Corollary  10. There is no set A such that |A| = \Omega.

Proof. Assume such a set A exists. Since \Omega < \aleph_0, we can assign each element of A a unique natural number, which will in the aggregate generate a set B \subset \mathbb{N}. The existence of B contradicts Corollary 8, which completes the proof.

This work implies that \Omega is the smallest non-finite number, and that it does not correspond to the cardinality of any set.

This in turn implies an elegant theory of number itself:

Begin with a system S_0, that is always in the same state s_0, and assume that the number of states of S_0 is 1, and that the number of bits in S_0 is 0 = \log(1). Now assume the existence of S_1, that is always in the same state s_1, and that this state is distinct from s_0. Further, assume the existence of some system \bar{S} that can be in either s_0 or s_1, and assume that the number of states of \bar{S} is 2, and that the number of bits in \bar{S} is 1 = \log(2). If we allow for unbounded instances of \bar{S} to exist in conjunction with one another, then basic counting principles imply the existence of all natural numbers, since a collection of systems, each equivalent to \bar{S}, is in turn equivalent to some binary string.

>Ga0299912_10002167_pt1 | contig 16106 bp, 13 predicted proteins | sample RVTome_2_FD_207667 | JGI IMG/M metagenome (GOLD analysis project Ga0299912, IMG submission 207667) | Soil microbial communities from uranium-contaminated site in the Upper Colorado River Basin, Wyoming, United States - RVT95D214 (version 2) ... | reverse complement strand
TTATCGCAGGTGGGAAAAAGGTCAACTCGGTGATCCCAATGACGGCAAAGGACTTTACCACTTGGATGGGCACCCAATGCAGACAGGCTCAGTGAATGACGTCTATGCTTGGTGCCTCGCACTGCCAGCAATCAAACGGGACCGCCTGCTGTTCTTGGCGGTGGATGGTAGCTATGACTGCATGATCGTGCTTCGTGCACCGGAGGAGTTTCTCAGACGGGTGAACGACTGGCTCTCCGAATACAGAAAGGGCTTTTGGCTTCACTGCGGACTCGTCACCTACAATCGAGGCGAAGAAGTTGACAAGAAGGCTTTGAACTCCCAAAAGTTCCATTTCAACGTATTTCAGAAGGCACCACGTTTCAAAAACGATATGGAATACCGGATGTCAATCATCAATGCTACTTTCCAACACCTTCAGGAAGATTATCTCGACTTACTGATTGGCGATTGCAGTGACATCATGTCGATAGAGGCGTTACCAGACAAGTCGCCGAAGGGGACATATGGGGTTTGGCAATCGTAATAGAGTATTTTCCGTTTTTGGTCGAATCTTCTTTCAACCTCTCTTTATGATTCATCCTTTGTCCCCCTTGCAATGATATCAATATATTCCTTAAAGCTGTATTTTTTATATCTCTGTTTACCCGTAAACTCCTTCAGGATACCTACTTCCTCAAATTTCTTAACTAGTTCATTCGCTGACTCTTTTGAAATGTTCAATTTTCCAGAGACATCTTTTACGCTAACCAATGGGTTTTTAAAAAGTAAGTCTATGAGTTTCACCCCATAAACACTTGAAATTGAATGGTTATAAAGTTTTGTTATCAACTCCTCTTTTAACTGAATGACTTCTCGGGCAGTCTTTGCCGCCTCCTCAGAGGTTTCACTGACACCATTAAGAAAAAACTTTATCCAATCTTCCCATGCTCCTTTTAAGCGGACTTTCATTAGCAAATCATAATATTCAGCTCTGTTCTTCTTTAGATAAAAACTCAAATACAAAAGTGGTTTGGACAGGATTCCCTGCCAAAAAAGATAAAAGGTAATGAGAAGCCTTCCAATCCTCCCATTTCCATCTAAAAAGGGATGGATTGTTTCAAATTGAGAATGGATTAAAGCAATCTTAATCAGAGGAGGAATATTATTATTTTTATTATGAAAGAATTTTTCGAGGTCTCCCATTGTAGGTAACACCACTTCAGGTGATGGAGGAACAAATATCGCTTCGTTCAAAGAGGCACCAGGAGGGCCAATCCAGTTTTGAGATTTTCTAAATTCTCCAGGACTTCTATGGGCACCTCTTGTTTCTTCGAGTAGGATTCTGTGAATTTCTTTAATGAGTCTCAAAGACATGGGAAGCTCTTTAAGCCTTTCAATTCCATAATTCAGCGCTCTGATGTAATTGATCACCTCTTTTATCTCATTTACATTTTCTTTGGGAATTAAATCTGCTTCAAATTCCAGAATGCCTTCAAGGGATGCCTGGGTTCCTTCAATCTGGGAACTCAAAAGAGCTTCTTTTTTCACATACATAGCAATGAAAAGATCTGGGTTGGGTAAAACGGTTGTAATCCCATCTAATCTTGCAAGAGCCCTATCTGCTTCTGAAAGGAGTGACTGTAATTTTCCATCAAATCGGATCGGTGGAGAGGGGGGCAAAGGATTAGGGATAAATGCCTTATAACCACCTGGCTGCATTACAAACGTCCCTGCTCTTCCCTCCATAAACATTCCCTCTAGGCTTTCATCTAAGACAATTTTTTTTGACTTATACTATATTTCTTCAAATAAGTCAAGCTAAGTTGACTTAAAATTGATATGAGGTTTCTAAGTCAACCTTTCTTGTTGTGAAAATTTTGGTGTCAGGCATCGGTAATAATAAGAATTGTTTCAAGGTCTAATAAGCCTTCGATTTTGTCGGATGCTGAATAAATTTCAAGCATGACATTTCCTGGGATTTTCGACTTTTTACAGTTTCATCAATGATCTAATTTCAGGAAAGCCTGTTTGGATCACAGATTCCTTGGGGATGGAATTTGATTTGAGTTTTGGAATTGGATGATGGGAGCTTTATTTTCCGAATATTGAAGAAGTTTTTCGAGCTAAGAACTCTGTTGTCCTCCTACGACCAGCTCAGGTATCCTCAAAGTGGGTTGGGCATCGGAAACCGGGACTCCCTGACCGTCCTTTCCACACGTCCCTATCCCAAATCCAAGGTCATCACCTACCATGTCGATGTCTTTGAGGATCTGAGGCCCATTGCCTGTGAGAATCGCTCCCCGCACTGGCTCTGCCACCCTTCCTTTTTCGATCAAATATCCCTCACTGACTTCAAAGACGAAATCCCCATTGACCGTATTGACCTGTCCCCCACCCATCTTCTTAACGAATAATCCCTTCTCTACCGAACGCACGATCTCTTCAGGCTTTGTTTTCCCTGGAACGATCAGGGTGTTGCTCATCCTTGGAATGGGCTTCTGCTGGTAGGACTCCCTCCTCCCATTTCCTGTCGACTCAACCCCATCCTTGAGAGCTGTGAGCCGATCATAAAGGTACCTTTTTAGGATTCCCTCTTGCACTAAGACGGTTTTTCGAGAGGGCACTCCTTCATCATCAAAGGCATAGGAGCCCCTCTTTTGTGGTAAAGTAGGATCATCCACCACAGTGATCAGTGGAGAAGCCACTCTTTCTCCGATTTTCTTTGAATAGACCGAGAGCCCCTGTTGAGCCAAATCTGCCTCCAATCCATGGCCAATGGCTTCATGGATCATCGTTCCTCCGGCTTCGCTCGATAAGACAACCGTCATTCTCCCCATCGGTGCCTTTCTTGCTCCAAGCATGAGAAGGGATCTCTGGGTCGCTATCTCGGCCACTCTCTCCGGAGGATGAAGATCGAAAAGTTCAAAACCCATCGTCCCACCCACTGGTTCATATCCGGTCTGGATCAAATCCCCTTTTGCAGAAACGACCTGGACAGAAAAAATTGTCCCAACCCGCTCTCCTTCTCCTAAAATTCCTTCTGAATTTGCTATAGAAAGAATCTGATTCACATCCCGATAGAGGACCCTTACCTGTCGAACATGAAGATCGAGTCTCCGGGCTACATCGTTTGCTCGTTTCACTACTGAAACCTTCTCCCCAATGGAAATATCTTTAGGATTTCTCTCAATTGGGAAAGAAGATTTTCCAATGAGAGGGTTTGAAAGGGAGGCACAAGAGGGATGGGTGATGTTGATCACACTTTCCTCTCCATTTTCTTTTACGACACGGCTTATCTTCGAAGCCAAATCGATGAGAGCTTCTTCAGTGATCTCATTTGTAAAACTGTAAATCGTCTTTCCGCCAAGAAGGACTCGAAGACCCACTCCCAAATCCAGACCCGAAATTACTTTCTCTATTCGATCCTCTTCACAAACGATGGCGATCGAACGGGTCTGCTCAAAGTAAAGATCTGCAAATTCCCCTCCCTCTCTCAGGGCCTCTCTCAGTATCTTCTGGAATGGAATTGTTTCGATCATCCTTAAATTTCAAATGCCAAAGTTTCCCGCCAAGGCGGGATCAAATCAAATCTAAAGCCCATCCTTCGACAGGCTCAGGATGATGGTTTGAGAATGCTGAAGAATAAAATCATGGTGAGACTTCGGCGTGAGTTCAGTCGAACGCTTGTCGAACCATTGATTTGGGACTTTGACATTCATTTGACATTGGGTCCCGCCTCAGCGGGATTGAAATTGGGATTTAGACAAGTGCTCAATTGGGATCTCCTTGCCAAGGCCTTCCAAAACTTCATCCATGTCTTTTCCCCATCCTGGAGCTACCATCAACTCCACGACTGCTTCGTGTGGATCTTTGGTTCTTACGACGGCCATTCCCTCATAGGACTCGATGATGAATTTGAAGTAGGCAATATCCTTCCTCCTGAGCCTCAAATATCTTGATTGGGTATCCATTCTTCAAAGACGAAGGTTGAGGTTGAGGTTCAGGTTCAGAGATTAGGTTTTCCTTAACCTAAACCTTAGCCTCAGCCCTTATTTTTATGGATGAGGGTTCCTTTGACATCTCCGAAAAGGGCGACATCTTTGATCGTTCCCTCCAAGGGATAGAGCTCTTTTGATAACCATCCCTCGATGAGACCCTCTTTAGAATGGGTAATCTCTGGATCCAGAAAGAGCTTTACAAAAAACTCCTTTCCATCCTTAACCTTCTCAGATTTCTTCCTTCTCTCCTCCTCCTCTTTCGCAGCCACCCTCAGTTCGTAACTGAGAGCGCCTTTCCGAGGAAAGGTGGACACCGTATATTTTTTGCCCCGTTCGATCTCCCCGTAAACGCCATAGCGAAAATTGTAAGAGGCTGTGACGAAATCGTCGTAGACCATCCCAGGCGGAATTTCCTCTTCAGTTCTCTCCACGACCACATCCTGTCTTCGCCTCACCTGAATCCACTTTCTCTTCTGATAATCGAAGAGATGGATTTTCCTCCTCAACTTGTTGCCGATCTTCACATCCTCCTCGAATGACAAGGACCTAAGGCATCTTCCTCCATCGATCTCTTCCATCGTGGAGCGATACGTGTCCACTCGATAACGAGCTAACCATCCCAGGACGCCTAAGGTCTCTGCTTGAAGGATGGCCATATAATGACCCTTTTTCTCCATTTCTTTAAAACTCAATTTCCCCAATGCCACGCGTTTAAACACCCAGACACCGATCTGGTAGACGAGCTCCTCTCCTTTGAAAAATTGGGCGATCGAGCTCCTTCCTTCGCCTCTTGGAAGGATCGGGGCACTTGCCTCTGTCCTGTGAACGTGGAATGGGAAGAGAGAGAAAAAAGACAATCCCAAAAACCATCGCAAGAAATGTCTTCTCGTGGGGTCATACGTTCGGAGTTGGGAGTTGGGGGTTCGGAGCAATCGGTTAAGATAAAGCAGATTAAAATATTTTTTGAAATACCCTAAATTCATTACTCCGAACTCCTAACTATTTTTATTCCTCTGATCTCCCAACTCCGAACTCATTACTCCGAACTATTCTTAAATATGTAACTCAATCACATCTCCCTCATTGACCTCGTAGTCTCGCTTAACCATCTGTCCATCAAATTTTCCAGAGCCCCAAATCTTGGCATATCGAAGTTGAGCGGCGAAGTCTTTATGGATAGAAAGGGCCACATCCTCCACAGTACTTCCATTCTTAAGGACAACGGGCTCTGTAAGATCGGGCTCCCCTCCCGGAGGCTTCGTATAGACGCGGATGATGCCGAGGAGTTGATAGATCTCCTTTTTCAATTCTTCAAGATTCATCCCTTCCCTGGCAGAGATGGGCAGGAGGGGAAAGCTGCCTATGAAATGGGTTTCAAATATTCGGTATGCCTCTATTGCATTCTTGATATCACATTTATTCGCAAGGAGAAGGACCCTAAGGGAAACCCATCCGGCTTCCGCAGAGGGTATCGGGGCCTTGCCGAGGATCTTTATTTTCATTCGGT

Note that in this view, the number 0 always has units of bits, and is never some number of states, just like \Omega must always have units of bits, since it does not correspond to the cardinality of any set, or number of states. It suggests the notion that some numbers must necessarily cary particular units, because they can only be derived from one class of mathematical object, that necessarily implies those units. For example, in this view, 0 must always carry units of bits, and can never cary units of states. In contrast, 1 can be either a number of bits, or a number of states.

Interestingly, Shannon’s equation implies that the logarithm of the reciprocal of a probability, \log(\frac{1}{p}) has units of bits. The work above implies that the logarithm of some number of states, \log(N) also has units of bits. Together, this implies that a probability has units of the reciprocal of some number of states, p = \frac{1}{N}. This is perfectly consistent with a frequentist view of a probability, which would be expressed as some portion of some number of states. Again, all of this work suggests the possibility that numbers have intrinsic units, apart from any physical measurement.